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Flashcards in Cardio L15 Integrated Responses Deck (32):
1

Central Venous Pressure (CVP):

.1. CVP is the pressure in the great veins at the point they join the heart.
a. SVC joins right atrium
2. CVP is described as the filling pressure of the right ventricle and is a key determinant of preload

2

CVP measurement

Central line into sub-clavian vein with tip near SVC entering the heart.

3

CVP Examination →

patient reclined at 45 degrees. Angle of Louis and he height of the internal jugular vein is filled with blood. RA is 5cm below angle of Louis estimated via JVP distance and the difference.

4

Determinants of central Venous Pressure:

Blood volume
Peripheral venous tone
Gravity
Skeletal muscle pump
Resp pump
Cardiac output

5

Orthostatis: the challenge

1. Gravity increases transmural pressure in lower limb veins →
2. Blood pools in lower limbs
3. Decreased blood volume in central veins ( ~500ml)
4. Decreased CVP/preload
5. Decreased stroke volume/cardiac output
6. Decreased mean arterial pressure
7. Impaired cerebral perfusion and dizziness

6

Orthostatis: The Result

If nothing corrected fainting

7

Orthostatis: The Actual response to avoid this

The Baroreceptor response

8

Orthostatis:The Response explained

1. Fall in BP leads to reduced Baroreceptor firing
→Parasym and sympathetic input altered
2. Degree of venoconstriction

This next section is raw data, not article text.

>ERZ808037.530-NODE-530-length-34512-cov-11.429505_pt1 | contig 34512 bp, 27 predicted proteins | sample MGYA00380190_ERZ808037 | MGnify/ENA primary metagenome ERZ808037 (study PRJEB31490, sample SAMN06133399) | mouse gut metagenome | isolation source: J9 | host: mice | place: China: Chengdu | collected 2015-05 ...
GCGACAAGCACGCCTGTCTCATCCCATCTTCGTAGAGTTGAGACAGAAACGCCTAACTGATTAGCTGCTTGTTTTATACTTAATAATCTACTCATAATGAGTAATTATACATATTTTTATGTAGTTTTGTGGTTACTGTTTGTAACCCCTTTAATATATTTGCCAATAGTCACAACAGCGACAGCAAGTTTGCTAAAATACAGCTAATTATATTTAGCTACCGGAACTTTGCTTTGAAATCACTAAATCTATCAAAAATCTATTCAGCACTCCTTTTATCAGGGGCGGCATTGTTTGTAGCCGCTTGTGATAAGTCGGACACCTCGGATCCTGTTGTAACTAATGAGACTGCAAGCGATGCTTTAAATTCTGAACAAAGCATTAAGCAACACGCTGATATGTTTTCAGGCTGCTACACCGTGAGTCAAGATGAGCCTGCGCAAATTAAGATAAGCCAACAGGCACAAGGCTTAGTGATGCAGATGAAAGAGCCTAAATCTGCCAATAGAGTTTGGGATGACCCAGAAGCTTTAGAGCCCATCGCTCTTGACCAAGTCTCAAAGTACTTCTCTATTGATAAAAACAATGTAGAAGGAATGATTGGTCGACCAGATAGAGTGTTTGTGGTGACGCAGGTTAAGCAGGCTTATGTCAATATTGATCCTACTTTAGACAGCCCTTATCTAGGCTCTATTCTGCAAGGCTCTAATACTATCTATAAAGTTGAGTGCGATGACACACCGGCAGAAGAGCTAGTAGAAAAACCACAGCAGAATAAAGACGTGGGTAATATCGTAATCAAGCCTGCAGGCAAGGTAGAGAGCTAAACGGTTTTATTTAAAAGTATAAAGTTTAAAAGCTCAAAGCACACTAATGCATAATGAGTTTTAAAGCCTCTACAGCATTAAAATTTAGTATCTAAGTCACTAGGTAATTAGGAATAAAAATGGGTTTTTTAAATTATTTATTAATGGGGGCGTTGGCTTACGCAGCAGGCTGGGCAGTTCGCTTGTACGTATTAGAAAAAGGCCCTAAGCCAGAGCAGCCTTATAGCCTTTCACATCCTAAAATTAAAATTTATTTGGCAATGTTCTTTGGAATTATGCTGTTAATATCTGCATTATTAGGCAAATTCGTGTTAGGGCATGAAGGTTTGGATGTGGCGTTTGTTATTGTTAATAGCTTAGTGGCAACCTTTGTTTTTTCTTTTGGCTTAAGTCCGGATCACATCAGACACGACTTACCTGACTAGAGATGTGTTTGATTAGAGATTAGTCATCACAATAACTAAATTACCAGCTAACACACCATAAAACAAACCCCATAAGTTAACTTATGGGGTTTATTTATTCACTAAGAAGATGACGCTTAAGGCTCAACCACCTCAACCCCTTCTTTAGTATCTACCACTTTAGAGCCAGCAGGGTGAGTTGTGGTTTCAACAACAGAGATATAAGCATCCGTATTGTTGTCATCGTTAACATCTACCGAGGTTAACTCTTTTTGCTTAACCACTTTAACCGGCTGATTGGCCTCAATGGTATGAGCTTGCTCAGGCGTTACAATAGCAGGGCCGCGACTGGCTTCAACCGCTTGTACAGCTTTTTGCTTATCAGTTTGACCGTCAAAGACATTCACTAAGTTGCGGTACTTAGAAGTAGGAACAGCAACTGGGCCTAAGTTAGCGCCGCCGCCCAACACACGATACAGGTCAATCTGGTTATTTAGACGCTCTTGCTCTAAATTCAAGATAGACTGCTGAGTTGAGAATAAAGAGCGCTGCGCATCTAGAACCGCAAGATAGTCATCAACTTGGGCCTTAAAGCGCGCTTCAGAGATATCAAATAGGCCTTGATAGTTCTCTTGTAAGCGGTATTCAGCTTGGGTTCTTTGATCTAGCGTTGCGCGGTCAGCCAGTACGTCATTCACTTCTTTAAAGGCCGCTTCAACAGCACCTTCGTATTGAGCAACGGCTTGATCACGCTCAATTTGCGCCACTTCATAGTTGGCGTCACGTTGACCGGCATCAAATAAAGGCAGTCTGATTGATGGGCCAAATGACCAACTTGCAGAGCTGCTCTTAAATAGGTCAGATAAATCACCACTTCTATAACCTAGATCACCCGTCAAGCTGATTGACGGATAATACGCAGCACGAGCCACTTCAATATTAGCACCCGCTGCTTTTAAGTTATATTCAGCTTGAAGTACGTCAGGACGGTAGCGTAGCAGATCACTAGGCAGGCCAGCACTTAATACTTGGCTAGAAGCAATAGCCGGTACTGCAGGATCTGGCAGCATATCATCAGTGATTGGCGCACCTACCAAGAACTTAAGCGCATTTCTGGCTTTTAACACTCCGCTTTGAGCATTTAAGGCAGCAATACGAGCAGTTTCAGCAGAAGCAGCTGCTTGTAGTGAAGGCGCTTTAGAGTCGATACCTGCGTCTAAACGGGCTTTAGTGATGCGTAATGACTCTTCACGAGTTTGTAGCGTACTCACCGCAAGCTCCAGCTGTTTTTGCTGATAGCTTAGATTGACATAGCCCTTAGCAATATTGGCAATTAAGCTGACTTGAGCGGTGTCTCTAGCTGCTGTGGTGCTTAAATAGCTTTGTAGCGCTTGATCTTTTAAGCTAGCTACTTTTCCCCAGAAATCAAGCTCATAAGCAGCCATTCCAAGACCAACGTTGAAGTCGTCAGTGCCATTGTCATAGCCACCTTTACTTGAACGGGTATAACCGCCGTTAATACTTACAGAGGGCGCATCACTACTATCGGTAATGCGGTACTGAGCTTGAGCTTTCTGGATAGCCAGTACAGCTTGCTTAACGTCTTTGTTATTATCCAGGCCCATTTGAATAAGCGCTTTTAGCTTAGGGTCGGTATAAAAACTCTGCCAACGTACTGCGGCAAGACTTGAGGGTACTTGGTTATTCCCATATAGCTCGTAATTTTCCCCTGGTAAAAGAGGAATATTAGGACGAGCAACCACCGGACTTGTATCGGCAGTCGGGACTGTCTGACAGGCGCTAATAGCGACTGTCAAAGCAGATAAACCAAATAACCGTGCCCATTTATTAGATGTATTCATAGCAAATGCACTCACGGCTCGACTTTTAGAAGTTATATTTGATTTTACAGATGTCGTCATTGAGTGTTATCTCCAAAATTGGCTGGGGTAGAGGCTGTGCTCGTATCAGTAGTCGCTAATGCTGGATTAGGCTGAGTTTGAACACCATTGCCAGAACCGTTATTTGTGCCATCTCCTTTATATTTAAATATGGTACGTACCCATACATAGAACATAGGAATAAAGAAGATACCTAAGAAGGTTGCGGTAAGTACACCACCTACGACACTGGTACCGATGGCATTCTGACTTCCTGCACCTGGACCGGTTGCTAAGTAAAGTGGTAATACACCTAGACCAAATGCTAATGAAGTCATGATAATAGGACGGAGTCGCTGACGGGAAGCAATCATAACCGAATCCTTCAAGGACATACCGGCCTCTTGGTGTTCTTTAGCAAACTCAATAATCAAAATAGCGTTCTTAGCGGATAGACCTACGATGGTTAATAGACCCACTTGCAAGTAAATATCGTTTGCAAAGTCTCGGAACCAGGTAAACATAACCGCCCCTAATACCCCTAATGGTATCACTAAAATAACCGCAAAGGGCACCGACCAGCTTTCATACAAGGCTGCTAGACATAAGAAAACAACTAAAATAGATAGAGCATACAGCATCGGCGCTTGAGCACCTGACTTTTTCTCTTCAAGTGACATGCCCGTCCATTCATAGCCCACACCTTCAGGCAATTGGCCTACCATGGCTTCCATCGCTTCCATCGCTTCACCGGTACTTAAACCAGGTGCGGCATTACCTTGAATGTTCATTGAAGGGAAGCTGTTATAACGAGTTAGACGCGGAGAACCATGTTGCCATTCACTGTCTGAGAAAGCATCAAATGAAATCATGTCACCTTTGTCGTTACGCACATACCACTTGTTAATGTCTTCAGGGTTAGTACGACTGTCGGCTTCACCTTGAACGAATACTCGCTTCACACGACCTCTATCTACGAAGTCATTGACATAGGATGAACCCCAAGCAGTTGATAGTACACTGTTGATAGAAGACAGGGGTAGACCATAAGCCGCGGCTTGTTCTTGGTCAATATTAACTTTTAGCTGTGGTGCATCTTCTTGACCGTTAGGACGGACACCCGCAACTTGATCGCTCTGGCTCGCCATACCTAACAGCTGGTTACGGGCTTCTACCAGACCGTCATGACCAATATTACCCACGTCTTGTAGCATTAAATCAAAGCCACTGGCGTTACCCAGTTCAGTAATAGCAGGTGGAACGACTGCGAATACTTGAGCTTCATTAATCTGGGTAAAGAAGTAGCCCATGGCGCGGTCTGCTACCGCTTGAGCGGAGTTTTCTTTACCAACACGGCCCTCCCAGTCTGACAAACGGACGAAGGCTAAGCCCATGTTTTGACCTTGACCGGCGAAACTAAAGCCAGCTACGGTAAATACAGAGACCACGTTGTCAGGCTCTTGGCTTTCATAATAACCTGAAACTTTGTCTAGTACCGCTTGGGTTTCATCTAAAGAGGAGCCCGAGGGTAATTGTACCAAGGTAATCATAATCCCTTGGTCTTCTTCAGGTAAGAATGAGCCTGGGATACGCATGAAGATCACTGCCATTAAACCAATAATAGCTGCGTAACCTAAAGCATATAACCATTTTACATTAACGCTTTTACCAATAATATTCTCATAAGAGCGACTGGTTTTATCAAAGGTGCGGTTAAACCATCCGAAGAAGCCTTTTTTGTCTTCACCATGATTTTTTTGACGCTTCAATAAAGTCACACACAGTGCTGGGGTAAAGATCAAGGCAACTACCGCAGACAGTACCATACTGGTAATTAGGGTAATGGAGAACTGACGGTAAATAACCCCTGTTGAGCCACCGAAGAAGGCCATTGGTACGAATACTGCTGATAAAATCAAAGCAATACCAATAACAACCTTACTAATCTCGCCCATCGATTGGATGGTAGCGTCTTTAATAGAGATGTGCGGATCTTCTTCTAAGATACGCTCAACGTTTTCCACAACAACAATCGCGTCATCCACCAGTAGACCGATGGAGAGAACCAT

3. R-A-A system activation

9

Aerobic Exercise: the challenge

Increased oxygen demand by skeletal muscle requires increased pulmonary blood flow, increased muscle blood flow and a reasonably stable blood pressure to maintain cerebral and coronary circulations

10

Aerobic Exercise: The Response

1. Increased sympathetic tone and decreased vagal tone produces an increase in heart rate (positive chronotropic effect) and stroke volume (Positive ionotropic effect)
2. The increased cardiac output (5-20 l/min) produces an increase in pulmonary blood flow and the increased stroke volume is partially responsible for an increase in systolic pressure.
3. Increased blood flow to skeletal muscle occurs as the result of active hyperaemia. There may also be effects due to circulating adrenaline acting at beta2 adrenoceptors.
4. The decrease in total peripheral resistance may produce a decrease in diastolic blood pressure.

11

Aerobic Exercise: The response → other systems that have reduced blood flow to compensate.

1. In order to prevent a precipitous fall in blood pressure the sympathetic nervous system produces a “compensatory” vasoconstriction in the splanchnic and renal vascular beds
2. Diverts some blood flow from the gut and kidney to exercising skeletal muscle.

12

Initiating of Responses: in aerobic excercise

1. Central command theory → as the brain sends info to muscle some info goes to medulla to allow it make adjustments
2. Baroreceptor reflex resetting → reset to a higher mean arterial pressure and to achieve increases BP
3. Peripheral reflex hypothesis → metaboloreceptor sin muscles. Detected by sensory nerve fibres and causes adjustments in CNS.